Can You Have Too Much Vitamin B9?

Negative effects from too high a concentration of vitamins in the body is more commonly observed with the fat-soluble vitamins A and D.   The B vitamins are water-soluble, and the prevailing wisdom is that our bodies don’t store large quantities of them.  Because of this we tend to think that they can’t do any harm: if you take too much the excess is excreted in the urine, and it’s only a waste of money.

This may not always be true in the case of vitamins B9 and B12.  Vitamin B9 is also known as folic acid, and flour in the United States has been fortified with this vitamin since 1998.  This fortification has greatly decreased the incidence of neural tube defects such as spina bifida.  Folic acid fortification has thus been of benefit to women of childbearing age.   Besides the mandatory supplementation of the flour, many cereal manufacturers add folic acid to their products voluntarily.  For older citizens, there is a potential danger in excess vitamin B9 consumption.  Another B vitamin, vitamin B12 or cobalamin, competes with vitamin B9 in some metabolic functions, so an excess of vitamin B9 can lead to a deficiency in vitamin B12.  Vitamin B9 supplementation can mask vitamin B12 deficiency symptoms, as both vitamin B9 and B12 deficiency result in macrocytic anemia, a deficiency in red blood cells and an enlargement in the size of the remaining ones.  Vitamin B9 supplementation can make the red blood cells look normal again, but it does not cure pernicious anemia, which is caused by a vitamin B12 deficiency.  Untreated pernicious anemia can result in severe cognitive and motor impairments and is eventually fatal.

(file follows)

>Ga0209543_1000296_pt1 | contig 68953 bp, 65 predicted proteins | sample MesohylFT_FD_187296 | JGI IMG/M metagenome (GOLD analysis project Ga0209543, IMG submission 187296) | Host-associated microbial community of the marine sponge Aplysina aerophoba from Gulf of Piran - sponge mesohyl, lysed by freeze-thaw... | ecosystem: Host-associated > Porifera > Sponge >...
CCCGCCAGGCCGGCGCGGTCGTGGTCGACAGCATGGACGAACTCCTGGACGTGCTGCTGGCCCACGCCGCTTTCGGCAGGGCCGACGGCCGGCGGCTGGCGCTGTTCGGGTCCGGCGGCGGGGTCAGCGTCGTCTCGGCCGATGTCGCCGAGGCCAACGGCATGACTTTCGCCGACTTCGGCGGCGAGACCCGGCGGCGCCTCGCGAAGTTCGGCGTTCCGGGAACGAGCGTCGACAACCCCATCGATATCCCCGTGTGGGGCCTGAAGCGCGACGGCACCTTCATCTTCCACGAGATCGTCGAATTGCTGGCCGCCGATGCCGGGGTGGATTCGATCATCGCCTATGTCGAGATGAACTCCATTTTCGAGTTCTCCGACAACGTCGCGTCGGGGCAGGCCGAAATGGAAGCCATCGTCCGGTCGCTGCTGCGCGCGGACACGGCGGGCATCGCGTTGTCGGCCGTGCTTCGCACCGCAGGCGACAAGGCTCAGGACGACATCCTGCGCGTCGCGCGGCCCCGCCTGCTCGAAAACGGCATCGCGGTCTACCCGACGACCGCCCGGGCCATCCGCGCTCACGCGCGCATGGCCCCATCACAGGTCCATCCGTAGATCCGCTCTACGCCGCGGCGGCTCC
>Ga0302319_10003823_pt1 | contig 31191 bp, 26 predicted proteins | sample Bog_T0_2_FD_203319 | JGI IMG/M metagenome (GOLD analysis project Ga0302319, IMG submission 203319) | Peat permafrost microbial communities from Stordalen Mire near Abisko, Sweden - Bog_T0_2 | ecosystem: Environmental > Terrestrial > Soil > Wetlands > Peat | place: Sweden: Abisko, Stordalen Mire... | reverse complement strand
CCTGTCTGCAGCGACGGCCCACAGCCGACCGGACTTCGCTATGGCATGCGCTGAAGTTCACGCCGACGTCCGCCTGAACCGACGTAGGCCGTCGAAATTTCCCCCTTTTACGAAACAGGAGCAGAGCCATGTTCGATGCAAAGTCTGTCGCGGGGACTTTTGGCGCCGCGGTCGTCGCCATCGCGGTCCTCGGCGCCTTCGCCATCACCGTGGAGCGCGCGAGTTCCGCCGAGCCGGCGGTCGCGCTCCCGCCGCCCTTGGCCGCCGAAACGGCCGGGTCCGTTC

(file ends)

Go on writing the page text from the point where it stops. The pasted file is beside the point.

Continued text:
Unfortunately vitamin B12 deficiency is fairly common among the elderly.  A combination of factors leads to this:  lack of vitamin B12 in the diet and increasingly poor absorption of the vitamin with advancing age.  Conditions like stomach ulcers, not producing enough stomach acid, not producing intrinsic factor, and medical interventions like bariatric surgery can all lead to vitamin B12 deficiency.  There is no vitamin B12 supplementation of the US flour supply, and the more common multivitamin supplements do contain vitamin B9, but not vitamin B12.

Get tested for vitamin B12 deficiency using the MMA (methylmalonic acid) urine test.   If the vitamin B12 deficiency is due to failure of vitamin B12 absorption from the small intestine, injections are the most efficient way to get the vitamin into the body. Some liquid vitamin supplements are so concentrated that they can help correct mild deficiencies in spite of sub-optimal absorption. Sublingual and trans-dermal patch vitamin B12 supplements can also be helpful.

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